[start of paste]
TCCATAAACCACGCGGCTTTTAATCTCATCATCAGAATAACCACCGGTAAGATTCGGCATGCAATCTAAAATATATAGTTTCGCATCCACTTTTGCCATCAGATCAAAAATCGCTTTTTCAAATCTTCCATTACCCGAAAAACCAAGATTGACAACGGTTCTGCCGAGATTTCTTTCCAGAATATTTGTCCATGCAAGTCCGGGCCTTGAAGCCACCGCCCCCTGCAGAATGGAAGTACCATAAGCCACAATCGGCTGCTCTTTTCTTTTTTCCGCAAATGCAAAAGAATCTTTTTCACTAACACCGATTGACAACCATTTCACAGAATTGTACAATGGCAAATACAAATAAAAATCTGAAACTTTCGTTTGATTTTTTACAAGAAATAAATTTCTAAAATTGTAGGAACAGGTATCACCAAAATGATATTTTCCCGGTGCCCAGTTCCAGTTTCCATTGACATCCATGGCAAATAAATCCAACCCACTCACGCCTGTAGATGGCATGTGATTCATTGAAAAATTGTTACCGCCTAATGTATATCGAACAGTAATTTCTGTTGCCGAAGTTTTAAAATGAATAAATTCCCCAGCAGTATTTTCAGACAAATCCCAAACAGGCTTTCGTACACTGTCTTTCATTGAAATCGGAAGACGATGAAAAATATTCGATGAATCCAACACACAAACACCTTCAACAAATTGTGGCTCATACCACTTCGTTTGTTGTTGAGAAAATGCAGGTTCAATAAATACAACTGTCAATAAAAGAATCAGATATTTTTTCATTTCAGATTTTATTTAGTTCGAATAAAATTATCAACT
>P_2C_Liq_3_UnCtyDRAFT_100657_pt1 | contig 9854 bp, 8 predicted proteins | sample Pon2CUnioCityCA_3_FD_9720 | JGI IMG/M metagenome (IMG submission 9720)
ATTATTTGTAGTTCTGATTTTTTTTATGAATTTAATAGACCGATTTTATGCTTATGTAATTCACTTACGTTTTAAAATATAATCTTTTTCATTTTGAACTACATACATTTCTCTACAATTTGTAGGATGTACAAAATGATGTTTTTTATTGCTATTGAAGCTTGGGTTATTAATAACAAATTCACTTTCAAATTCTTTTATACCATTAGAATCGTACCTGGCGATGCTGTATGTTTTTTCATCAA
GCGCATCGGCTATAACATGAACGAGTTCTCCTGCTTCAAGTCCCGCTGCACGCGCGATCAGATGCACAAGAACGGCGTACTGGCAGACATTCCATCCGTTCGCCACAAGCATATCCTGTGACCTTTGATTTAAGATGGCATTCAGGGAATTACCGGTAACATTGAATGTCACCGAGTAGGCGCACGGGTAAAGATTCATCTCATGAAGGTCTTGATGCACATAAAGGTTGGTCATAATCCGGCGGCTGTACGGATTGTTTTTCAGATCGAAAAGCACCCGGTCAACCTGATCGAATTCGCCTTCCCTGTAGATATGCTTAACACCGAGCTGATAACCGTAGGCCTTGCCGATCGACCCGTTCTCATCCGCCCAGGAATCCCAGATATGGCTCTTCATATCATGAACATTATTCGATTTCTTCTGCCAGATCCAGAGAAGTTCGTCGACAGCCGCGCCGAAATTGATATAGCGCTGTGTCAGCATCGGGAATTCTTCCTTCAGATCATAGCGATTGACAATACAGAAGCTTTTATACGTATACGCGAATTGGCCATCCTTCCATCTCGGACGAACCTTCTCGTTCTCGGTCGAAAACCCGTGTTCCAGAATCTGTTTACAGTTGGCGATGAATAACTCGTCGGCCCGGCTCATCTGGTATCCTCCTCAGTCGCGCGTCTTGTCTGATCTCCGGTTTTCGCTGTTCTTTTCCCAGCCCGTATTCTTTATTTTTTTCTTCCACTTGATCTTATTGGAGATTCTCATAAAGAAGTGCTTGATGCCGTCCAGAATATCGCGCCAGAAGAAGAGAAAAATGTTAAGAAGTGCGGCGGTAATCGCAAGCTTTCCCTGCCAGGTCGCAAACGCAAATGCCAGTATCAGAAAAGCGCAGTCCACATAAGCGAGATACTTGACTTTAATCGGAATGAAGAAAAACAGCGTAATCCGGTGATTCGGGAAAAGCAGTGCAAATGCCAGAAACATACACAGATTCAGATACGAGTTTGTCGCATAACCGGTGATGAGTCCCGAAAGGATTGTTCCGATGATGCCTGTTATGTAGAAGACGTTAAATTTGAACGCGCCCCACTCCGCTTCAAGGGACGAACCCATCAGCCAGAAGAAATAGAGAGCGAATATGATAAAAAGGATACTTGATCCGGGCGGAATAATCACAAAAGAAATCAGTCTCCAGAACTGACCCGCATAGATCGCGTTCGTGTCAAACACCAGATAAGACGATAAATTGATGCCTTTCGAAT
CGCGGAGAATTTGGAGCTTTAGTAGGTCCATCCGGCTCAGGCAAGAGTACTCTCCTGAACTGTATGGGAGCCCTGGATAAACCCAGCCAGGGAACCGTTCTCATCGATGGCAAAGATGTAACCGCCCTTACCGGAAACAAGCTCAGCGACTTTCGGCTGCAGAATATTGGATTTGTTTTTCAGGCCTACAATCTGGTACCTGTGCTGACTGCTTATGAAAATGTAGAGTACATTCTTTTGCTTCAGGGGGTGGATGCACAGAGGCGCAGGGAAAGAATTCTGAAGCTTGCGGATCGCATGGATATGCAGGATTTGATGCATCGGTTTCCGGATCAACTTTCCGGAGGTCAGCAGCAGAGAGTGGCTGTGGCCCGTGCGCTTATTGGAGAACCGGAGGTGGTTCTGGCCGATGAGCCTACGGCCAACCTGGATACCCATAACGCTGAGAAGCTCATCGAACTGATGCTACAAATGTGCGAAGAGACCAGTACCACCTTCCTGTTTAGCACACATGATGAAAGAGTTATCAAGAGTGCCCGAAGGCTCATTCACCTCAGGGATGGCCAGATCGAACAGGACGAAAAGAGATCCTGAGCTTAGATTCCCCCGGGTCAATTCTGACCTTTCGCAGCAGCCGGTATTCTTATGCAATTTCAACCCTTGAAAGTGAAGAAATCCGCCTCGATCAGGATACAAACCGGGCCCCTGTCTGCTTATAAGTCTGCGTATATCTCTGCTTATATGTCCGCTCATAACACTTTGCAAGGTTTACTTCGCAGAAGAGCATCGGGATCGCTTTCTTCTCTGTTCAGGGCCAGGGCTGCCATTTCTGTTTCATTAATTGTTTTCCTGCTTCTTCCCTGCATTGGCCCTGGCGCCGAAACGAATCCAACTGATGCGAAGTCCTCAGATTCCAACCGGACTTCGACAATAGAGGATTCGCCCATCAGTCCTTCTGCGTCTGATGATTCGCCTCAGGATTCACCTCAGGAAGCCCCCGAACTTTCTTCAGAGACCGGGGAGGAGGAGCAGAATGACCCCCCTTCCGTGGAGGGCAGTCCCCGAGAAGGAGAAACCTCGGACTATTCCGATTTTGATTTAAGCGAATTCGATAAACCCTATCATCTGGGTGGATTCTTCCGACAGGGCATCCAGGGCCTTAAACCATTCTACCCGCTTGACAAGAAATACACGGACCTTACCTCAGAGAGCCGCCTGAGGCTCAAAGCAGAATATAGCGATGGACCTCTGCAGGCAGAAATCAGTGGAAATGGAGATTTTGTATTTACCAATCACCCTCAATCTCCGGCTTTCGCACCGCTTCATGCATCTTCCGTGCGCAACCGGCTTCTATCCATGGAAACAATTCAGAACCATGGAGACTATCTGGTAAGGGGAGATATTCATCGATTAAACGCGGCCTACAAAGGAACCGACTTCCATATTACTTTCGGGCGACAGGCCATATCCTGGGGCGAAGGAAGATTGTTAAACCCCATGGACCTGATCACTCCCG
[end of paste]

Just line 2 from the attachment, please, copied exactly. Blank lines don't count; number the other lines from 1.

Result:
>P_2C_Liq_3_UnCtyDRAFT_100657_pt1 | contig 9854 bp, 8 predicted proteins | sample Pon2CUnioCityCA_3_FD_9720 | JGI IMG/M metagenome (IMG submission 9720)